While those people march, many thousands line the length of the march and pay solemn tribute to those old men who fought so that we actually could line those streets to salute them, and to also pay silent tribute to those who did not come home.

ANZAC Day April 25th 2019

In 1916, only one year after that landing at Gallipoli, a decision was made to recognise that one day, April 25th, as a day to remember what happened at Gallipoli, with special services timed at 4.15AM, the time of that original landing, and later in the day to have marches where people could honour those men who paid the ultimate price during that landing and the following campaign. In 1916, there were only a small number of places where this happened. This form of Commemoration gained strength even in those early years, and quite soon, the Dawn Service and then the March later in the morning became an established tradition. It was thought that it might fade away, but it has come back strongly, and now those services timed at 4.15AM are attended by crowds larger than ever before, and increasing in attendance with each passing year. One of the best attended of all the Dawn Services in Australia is the one held at the War Memorial in our National Capital, Canberra. Across recent years, perhaps one of the best attended Services at 4.15AM local time is the one held at ANZAC Cove on that Gallipoli Peninsula in Turkey, where many thousands travel from Australia to gather for the Service at 4.15AM on the same soil where those brave men came ashore in 1915. It has almost become one of the things to do in life, as young people flock to this one place to be part of this tradition. The Service at Gallipoli is followed later in the day by a Service at the Lone Pine Memorial. There are also a large number of Services held in France as the Australian Force was instrumental in the War in that area. In fact, quite a large number of schools in that area have an image of that Australian Rising Sun Badge (shown above) in a highly visible place and under each Badge are the words ‘Never Forget Australia’. One of the best attended Services in France is at a small village called Villers-Bretonneux. The link below to my own Post from 2009 about General Sir John Monash explains why this area is also so important to Australia.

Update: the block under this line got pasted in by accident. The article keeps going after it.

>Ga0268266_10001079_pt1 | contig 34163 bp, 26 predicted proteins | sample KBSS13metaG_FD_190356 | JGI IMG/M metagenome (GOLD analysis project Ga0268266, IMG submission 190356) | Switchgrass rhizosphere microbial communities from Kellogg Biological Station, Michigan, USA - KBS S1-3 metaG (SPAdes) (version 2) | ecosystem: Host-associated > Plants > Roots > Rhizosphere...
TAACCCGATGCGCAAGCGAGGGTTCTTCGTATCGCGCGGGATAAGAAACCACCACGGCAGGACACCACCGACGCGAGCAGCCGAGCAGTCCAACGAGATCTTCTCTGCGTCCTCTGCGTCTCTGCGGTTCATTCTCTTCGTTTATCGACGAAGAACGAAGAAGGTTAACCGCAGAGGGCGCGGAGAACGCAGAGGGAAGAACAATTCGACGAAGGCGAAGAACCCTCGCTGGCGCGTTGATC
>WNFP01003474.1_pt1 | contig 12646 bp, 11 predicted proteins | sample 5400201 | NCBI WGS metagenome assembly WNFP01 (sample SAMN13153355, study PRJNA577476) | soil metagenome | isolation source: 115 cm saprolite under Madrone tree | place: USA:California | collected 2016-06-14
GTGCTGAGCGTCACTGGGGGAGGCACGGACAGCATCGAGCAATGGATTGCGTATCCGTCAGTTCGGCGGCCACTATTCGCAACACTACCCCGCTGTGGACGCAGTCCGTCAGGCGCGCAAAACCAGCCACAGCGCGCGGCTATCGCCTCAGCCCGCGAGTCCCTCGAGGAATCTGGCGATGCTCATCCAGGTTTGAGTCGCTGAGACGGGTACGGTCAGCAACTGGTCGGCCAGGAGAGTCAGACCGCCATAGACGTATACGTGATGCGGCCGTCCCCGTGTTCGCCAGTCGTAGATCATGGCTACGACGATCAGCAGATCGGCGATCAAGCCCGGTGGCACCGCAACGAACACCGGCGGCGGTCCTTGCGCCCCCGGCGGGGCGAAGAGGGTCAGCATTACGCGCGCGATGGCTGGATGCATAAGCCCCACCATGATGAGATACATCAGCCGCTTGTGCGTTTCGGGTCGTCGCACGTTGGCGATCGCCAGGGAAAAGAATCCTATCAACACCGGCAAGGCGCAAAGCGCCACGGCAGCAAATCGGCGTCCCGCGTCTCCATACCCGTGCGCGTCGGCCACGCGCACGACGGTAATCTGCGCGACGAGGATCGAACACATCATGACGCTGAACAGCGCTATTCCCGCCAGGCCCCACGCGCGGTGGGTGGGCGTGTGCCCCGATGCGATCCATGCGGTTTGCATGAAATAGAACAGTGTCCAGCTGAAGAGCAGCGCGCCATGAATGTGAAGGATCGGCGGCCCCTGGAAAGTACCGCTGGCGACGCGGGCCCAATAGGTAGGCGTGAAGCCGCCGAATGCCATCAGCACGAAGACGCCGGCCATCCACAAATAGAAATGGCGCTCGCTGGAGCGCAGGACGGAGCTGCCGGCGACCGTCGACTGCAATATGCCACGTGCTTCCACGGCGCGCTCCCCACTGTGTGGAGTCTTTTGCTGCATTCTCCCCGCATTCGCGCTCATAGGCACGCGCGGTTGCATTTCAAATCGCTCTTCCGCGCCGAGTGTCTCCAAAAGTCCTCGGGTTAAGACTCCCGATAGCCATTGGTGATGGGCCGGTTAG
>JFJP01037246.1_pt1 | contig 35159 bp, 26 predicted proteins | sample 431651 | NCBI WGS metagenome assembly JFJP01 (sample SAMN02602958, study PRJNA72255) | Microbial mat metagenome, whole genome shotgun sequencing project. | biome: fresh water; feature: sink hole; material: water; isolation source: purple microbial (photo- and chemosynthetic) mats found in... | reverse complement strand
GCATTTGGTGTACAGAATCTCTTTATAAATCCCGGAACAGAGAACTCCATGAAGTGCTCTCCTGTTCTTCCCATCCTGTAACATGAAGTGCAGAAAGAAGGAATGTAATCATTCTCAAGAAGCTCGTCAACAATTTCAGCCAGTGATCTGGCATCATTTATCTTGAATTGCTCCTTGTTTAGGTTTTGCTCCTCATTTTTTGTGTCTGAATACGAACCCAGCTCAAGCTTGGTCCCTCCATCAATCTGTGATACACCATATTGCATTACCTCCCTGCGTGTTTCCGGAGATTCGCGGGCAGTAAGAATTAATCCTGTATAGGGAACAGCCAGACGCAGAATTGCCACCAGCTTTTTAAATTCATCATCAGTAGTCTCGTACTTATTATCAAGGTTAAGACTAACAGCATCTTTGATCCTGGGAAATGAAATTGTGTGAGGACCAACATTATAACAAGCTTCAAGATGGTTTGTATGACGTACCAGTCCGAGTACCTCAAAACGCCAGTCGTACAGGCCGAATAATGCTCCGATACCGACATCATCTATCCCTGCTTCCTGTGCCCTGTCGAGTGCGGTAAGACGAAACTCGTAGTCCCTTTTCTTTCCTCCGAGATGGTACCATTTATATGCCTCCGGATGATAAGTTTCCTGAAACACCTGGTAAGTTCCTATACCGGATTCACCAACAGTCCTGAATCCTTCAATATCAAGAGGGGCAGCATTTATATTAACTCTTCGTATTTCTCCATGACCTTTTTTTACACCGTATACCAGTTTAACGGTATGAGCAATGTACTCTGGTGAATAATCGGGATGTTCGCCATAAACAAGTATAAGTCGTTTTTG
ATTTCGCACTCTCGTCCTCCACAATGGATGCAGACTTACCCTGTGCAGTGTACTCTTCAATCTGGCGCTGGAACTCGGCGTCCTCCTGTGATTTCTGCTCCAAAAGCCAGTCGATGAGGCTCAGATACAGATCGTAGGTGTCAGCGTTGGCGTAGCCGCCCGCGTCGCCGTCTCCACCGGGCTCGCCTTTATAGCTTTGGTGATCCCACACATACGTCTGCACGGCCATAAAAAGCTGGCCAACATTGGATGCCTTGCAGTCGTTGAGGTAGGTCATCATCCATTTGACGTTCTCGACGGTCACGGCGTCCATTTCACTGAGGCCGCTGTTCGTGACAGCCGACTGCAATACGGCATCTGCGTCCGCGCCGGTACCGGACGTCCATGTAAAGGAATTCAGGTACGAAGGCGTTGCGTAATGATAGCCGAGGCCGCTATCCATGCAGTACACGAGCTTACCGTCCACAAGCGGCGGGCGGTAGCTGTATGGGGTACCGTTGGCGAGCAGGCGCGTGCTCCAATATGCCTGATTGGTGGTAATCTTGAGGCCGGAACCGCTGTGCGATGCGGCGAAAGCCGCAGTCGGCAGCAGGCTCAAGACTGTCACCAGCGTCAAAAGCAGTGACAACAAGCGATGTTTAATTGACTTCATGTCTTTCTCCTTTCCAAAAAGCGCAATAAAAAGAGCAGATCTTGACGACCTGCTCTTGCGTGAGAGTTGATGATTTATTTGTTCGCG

In Australia, the numbers of veterans actually marching diminishes each year as those ranks of veterans thin out, but the numbers of those lining the streets to watch increases with each passing year. For a long time now, there has been no First Great War Veterans left to march, and even those veterans from the Second World War are now thinning dramatically. Australia still has many veterans from other fields of conflict, like Korea and Vietnam, and, most recent among them, young men who served Australia with distinction in Iraq and Afghanistan, and the marches are well attended by current serving members from every branch of the Australian Military.

This link details news of the Services and marches held across Australia.

A Personal Observation

I served as a member of the RAAF (Royal Australian Air Force) for 25 years, and during that time, I attended a number of Dawn Services and also marched during the Marches that followed later that morning. It always was a source of immense pride, especially during the march as we all were in our uniforms marching as a large group, to hear and feel the appreciation of the crowds lining the streets of Newcastle. Sometimes, some of the men would grumble a little about having to rise at 2.30AM, dress in our uniforms, form up, be issued with our Rifles, and then take the buses to the early Services and then later to the marches. Later in life, I often wondered about that, and then ‘tried’ to even imagine what it would have been like back in 1915 when that first landing took place at Gallipoli.